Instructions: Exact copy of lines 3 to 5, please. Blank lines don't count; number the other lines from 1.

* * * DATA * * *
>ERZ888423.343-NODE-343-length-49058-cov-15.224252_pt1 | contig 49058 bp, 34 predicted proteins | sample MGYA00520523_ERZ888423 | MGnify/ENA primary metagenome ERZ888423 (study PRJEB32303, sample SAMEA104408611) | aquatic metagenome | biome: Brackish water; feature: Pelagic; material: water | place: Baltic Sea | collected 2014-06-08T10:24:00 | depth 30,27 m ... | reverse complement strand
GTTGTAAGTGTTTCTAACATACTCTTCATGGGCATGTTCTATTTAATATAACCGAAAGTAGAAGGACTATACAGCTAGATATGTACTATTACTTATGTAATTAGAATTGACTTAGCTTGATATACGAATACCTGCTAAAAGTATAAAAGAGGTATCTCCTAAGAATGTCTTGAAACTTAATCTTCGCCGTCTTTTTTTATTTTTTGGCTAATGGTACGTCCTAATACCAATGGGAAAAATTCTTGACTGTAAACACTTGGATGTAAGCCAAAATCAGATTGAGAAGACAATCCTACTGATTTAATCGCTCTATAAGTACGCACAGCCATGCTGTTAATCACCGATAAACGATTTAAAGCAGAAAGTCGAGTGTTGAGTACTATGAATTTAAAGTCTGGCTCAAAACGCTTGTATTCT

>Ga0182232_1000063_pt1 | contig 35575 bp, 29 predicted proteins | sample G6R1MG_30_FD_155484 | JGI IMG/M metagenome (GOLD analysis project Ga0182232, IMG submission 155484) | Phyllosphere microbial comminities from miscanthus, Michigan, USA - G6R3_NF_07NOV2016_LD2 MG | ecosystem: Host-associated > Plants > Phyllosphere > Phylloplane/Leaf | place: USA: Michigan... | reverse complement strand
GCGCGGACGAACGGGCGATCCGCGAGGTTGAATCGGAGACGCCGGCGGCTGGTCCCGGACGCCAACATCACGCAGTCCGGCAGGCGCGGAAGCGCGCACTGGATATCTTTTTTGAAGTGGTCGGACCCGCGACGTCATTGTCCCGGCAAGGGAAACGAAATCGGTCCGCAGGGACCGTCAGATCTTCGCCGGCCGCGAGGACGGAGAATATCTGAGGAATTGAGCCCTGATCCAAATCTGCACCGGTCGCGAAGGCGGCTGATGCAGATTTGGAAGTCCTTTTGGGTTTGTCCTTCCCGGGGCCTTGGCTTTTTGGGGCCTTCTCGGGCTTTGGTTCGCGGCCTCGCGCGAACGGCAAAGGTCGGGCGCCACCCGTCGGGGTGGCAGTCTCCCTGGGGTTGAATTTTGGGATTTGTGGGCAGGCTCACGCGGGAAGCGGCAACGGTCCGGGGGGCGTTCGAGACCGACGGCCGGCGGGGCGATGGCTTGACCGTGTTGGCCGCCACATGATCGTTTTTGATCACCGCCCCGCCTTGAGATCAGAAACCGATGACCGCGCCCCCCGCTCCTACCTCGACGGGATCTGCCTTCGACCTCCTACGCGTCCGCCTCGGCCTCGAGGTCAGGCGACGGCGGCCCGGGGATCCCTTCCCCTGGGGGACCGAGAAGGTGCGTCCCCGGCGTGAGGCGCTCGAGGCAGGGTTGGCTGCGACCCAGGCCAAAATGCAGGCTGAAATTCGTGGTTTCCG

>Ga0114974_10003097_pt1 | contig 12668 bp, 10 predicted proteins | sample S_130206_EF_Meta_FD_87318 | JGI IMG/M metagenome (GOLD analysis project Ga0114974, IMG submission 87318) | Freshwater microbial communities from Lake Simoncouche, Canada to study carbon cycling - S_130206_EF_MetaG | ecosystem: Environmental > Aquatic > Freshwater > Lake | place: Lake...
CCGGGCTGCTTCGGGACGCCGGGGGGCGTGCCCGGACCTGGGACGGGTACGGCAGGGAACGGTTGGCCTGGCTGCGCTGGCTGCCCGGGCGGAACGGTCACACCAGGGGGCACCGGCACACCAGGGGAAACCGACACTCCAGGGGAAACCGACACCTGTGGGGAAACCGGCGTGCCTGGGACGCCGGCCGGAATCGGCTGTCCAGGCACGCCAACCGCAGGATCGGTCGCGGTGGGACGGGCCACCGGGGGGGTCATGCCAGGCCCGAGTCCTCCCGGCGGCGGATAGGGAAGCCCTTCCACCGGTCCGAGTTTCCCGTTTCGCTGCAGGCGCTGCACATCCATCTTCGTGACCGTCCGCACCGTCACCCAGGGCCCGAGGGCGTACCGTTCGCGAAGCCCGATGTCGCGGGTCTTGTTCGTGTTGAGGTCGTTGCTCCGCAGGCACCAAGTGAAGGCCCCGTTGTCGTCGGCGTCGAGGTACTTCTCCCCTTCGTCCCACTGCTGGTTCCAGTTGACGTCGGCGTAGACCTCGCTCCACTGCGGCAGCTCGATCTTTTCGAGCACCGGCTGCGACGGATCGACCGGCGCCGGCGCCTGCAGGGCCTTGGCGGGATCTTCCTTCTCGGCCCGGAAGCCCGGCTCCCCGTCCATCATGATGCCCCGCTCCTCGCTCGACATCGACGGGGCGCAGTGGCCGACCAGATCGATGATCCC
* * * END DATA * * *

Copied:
>Ga0182232_1000063_pt1 | contig 35575 bp, 29 predicted proteins | sample G6R1MG_30_FD_155484 | JGI IMG/M metagenome (GOLD analysis project Ga0182232, IMG submission 155484) | Phyllosphere microbial comminities from miscanthus, Michigan, USA - G6R3_NF_07NOV2016_LD2 MG | ecosystem: Host-associated > Plants > Phyllosphere > Phylloplane/Leaf | place: USA: Michigan... | reverse complement strand
GCGCGGACGAACGGGCGATCCGCGAGGTTGAATCGGAGACGCCGGCGGCTGGTCCCGGACGCCAACATCACGCAGTCCGGCAGGCGCGGAAGCGCGCACTGGATATCTTTTTTGAAGTGGTCGGACCCGCGACGTCATTGTCCCGGCAAGGGAAACGAAATCGGTCCGCAGGGACCGTCAGATCTTCGCCGGCCGCGAGGACGGAGAATATCTGAGGAATTGAGCCCTGATCCAAATCTGCACCGGTCGCGAAGGCGGCTGATGCAGATTTGGAAGTCCTTTTGGGTTTGTCCTTCCCGGGGCCTTGGCTTTTTGGGGCCTTCTCGGGCTTTGGTTCGCGGCCTCGCGCGAACGGCAAAGGTCGGGCGCCACCCGTCGGGGTGGCAGTCTCCCTGGGGTTGAATTTTGGGATTTGTGGGCAGGCTCACGCGGGAAGCGGCAACGGTCCGGGGGGCGTTCGAGACCGACGGCCGGCGGGGCGATGGCTTGACCGTGTTGGCCGCCACATGATCGTTTTTGATCACCGCCCCGCCTTGAGATCAGAAACCGATGACCGCGCCCCCCGCTCCTACCTCGACGGGATCTGCCTTCGACCTCCTACGCGTCCGCCTCGGCCTCGAGGTCAGGCGACGGCGGCCCGGGGATCCCTTCCCCTGGGGGACCGAGAAGGTGCGTCCCCGGCGTGAGGCGCTCGAGGCAGGGTTGGCTGCGACCCAGGCCAAAATGCAGGCTGAAATTCGTGGTTTCCG

>Ga0114974_10003097_pt1 | contig 12668 bp, 10 predicted proteins | sample S_130206_EF_Meta_FD_87318 | JGI IMG/M metagenome (GOLD analysis project Ga0114974, IMG submission 87318) | Freshwater microbial communities from Lake Simoncouche, Canada to study carbon cycling - S_130206_EF_MetaG | ecosystem: Environmental > Aquatic > Freshwater > Lake | place: Lake...